Observing my own thoughts is interesting because I can really see this in myself now. When I think about life, I very rarely just think about the here and now. I think about what’s ahead and I think I’ve done that my whole life. It seems my whole existence has been geared towards tomorrow, not today. Today has only ever been something that happens before the Real Thing. I caught myself in those thoughts as I was having my coffee this morning – I got up early with Hubby who was catching a flight to Italy and therefore had some extra moments of peace and quiet to myself. I was thinking about life, but I was thinking not of right now but about six months down the line so I had to kind of rein myself in a little and tried instead to focus on this very spot I find myself in THIS moment. Jobless. In a bit of limbo. Things still a bit unclear and there’s a whole lot of the unknown. The bit where I work my notice before I can move on. OK, so it sounds a bit dull when you put it that way – and actually, it IS dull – but this is really a time to really FEEL! Here and now, as scary and daunting as I find it, is actually a really exciting point in my life.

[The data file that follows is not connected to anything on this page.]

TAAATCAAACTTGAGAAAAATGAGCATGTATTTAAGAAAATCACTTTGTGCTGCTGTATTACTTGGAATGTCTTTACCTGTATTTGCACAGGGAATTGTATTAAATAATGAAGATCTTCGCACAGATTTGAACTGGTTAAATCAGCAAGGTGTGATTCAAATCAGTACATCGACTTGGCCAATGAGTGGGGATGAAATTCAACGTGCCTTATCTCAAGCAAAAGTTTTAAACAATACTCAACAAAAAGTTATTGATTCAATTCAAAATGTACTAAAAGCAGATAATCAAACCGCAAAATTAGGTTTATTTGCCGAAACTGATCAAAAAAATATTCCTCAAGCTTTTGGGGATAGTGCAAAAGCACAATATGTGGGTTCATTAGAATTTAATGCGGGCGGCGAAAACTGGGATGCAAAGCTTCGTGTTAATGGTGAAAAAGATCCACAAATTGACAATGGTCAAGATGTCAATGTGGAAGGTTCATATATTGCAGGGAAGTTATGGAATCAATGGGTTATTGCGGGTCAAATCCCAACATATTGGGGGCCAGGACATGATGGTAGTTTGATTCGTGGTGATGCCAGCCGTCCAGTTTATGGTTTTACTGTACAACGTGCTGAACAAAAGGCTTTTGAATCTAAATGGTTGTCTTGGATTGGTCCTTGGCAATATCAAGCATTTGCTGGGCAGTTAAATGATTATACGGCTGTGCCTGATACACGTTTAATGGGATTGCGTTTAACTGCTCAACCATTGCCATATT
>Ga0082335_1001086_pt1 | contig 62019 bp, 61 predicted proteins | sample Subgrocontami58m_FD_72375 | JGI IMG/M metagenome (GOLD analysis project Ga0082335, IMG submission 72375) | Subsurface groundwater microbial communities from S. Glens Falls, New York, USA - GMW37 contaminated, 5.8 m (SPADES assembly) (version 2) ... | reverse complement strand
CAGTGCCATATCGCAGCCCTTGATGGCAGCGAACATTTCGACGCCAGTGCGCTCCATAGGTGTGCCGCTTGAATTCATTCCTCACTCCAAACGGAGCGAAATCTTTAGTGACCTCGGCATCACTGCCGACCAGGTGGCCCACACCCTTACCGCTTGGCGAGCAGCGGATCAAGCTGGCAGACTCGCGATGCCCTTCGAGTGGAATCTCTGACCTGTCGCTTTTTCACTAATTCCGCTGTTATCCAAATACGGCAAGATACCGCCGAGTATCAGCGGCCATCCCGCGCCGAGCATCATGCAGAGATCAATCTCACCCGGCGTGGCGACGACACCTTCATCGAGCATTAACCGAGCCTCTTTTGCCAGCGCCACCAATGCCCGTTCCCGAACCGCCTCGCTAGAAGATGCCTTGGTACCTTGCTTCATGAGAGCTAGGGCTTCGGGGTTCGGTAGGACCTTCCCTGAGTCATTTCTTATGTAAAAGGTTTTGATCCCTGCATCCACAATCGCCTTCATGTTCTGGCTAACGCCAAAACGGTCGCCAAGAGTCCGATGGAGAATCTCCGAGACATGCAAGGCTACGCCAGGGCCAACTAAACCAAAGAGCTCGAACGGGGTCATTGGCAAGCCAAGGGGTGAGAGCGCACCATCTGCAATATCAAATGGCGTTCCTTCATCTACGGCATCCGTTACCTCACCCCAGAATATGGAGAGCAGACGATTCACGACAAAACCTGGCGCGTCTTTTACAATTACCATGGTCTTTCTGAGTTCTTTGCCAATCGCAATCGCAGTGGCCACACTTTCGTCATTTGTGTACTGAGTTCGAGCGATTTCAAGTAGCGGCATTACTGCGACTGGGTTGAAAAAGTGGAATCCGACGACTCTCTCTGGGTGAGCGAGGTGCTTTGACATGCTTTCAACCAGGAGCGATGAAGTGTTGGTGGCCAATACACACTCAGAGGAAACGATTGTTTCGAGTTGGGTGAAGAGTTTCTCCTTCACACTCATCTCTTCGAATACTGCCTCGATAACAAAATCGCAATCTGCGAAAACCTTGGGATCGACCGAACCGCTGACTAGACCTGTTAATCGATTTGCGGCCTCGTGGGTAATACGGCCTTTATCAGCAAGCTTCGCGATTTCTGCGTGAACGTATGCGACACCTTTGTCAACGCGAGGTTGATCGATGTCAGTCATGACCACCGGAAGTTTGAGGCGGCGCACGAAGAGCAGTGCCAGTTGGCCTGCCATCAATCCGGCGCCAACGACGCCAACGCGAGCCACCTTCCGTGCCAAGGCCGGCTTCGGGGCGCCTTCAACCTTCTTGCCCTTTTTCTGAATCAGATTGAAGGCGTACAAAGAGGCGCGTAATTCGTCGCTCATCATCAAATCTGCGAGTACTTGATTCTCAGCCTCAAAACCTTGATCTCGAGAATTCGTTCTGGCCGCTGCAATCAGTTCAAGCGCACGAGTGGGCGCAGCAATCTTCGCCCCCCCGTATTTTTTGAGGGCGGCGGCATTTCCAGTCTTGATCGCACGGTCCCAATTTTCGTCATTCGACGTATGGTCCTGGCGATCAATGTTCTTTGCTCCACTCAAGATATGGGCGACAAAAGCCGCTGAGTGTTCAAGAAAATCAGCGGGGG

It’s exciting because it’s a new chapter and yes, I can’t wait to see how life will unfold, but this little bit right here is actually a right little gem! Like being on the plane, boarded and ready to go, full of excitement! I like it here and actually when I think about it, it’s almost the most exciting bit about a holiday – when you’re about to go, whether it’s the night before after packing your bags and having ordered the taxi to the airport or when you’re sitting on the plane before take-off.

So I do try to focus on just being in the moment and appreciate things for what they are. If I ever get that urge to chase a high, I try to slow myself down and honestly look at what it is that makes me want to go higher. Why is high not high enough?